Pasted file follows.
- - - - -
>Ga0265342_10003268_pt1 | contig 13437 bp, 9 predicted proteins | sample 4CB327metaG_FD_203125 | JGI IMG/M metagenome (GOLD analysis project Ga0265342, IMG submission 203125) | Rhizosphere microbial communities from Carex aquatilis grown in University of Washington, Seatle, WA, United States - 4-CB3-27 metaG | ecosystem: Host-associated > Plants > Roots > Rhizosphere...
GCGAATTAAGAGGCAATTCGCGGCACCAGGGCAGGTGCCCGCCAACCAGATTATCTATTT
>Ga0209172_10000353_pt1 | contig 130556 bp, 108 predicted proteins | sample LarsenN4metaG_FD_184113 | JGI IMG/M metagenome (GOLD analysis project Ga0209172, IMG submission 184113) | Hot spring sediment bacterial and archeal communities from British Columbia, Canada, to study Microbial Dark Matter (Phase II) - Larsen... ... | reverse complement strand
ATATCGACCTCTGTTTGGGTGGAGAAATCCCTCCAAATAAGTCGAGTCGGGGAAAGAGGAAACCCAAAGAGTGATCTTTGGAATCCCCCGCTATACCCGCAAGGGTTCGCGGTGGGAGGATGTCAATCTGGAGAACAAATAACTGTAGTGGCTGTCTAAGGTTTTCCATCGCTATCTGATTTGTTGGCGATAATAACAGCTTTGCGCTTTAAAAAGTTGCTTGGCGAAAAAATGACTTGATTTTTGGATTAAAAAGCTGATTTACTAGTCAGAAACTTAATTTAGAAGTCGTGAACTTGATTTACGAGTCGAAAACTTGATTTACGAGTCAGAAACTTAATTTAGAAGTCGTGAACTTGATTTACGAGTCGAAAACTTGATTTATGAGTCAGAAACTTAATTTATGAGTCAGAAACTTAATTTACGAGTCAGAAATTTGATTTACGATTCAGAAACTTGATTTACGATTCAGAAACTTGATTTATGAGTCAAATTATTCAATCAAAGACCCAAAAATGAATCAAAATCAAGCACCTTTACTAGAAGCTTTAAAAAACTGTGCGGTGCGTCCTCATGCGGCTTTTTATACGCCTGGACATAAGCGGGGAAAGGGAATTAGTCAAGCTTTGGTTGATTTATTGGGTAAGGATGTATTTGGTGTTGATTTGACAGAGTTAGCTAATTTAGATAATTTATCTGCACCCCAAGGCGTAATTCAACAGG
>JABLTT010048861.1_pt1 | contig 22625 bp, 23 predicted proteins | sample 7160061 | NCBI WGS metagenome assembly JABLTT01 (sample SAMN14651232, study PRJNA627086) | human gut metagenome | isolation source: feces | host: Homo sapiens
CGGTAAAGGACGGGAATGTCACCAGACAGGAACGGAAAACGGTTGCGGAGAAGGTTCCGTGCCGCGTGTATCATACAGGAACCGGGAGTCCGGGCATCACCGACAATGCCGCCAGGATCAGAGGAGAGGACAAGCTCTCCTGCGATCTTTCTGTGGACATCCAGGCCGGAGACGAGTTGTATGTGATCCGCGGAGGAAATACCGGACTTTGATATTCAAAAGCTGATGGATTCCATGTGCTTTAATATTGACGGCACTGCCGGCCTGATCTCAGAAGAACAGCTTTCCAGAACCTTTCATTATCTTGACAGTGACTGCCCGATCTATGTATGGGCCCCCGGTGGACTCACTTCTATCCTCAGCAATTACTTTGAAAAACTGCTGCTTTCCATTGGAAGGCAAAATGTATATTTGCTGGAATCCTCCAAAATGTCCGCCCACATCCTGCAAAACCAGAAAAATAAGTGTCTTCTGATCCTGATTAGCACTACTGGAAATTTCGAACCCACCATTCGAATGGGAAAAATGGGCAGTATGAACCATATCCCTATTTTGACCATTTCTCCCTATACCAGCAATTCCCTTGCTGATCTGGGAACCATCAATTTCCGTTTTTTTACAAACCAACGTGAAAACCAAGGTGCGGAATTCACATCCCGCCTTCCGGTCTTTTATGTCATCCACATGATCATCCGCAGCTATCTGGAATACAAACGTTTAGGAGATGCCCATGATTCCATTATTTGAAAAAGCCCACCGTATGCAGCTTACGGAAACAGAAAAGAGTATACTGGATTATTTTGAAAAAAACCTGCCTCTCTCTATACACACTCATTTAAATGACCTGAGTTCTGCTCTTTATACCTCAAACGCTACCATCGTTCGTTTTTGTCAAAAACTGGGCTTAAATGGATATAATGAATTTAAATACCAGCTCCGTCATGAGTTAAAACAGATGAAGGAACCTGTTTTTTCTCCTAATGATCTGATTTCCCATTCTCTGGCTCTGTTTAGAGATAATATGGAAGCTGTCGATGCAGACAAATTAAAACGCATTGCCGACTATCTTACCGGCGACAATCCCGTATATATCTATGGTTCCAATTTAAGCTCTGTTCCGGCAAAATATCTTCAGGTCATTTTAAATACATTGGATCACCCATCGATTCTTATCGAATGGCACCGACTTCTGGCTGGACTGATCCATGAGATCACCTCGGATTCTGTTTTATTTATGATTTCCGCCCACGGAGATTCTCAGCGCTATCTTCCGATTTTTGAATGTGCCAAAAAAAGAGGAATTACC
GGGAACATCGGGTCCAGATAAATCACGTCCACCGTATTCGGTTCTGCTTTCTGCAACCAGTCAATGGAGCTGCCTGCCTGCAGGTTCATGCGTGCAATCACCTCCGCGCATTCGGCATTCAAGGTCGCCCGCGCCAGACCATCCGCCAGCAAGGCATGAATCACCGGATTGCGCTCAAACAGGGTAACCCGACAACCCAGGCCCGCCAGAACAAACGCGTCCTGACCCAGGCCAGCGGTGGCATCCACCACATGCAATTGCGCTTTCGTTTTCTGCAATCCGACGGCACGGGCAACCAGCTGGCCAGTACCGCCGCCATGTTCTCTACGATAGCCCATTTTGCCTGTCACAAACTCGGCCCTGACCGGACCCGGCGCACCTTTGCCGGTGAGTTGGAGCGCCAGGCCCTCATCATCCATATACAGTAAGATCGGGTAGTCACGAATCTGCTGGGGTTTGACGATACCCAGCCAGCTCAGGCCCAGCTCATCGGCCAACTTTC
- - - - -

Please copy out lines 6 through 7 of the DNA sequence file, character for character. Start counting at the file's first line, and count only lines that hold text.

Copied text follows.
CGGTAAAGGACGGGAATGTCACCAGACAGGAACGGAAAACGGTTGCGGAGAAGGTTCCGTGCCGCGTGTATCATACAGGAACCGGGAGTCCGGGCATCACCGACAATGCCGCCAGGATCAGAGGAGAGGACAAGCTCTCCTGCGATCTTTCTGTGGACATCCAGGCCGGAGACGAGTTGTATGTGATCCGCGGAGGAAATACCGGACTTTGATATTCAAAAGCTGATGGATTCCATGTGCTTTAATATTGACGGCACTGCCGGCCTGATCTCAGAAGAACAGCTTTCCAGAACCTTTCATTATCTTGACAGTGACTGCCCGATCTATGTATGGGCCCCCGGTGGACTCACTTCTATCCTCAGCAATTACTTTGAAAAACTGCTGCTTTCCATTGGAAGGCAAAATGTATATTTGCTGGAATCCTCCAAAATGTCCGCCCACATCCTGCAAAACCAGAAAAATAAGTGTCTTCTGATCCTGATTAGCACTACTGGAAATTTCGAACCCACCATTCGAATGGGAAAAATGGGCAGTATGAACCATATCCCTATTTTGACCATTTCTCCCTATACCAGCAATTCCCTTGCTGATCTGGGAACCATCAATTTCCGTTTTTTTACAAACCAACGTGAAAACCAAGGTGCGGAATTCACATCCCGCCTTCCGGTCTTTTATGTCATCCACATGATCATCCGCAGCTATCTGGAATACAAACGTTTAGGAGATGCCCATGATTCCATTATTTGAAAAAGCCCACCGTATGCAGCTTACGGAAACAGAAAAGAGTATACTGGATTATTTTGAAAAAAACCTGCCTCTCTCTATACACACTCATTTAAATGACCTGAGTTCTGCTCTTTATACCTCAAACGCTACCATCGTTCGTTTTTGTCAAAAACTGGGCTTAAATGGATATAATGAATTTAAATACCAGCTCCGTCATGAGTTAAAACAGATGAAGGAACCTGTTTTTTCTCCTAATGATCTGATTTCCCATTCTCTGGCTCTGTTTAGAGATAATATGGAAGCTGTCGATGCAGACAAATTAAAACGCATTGCCGACTATCTTACCGGCGACAATCCCGTATATATCTATGGTTCCAATTTAAGCTCTGTTCCGGCAAAATATCTTCAGGTCATTTTAAATACATTGGATCACCCATCGATTCTTATCGAATGGCACCGACTTCTGGCTGGACTGATCCATGAGATCACCTCGGATTCTGTTTTATTTATGATTTCCGCCCACGGAGATTCTCAGCGCTATCTTCCGATTTTTGAATGTGCCAAAAAAAGAGGAATTACC
GGGAACATCGGGTCCAGATAAATCACGTCCACCGTATTCGGTTCTGCTTTCTGCAACCAGTCAATGGAGCTGCCTGCCTGCAGGTTCATGCGTGCAATCACCTCCGCGCATTCGGCATTCAAGGTCGCCCGCGCCAGACCATCCGCCAGCAAGGCATGAATCACCGGATTGCGCTCAAACAGGGTAACCCGACAACCCAGGCCCGCCAGAACAAACGCGTCCTGACCCAGGCCAGCGGTGGCATCCACCACATGCAATTGCGCTTTCGTTTTCTGCAATCCGACGGCACGGGCAACCAGCTGGCCAGTACCGCCGCCATGTTCTCTACGATAGCCCATTTTGCCTGTCACAAACTCGGCCCTGACCGGACCCGGCGCACCTTTGCCGGTGAGTTGGAGCGCCAGGCCCTCATCATCCATATACAGTAAGATCGGGTAGTCACGAATCTGCTGGGGTTTGACGATACCCAGCCAGCTCAGGCCCAGCTCATCGGCCAACTTTC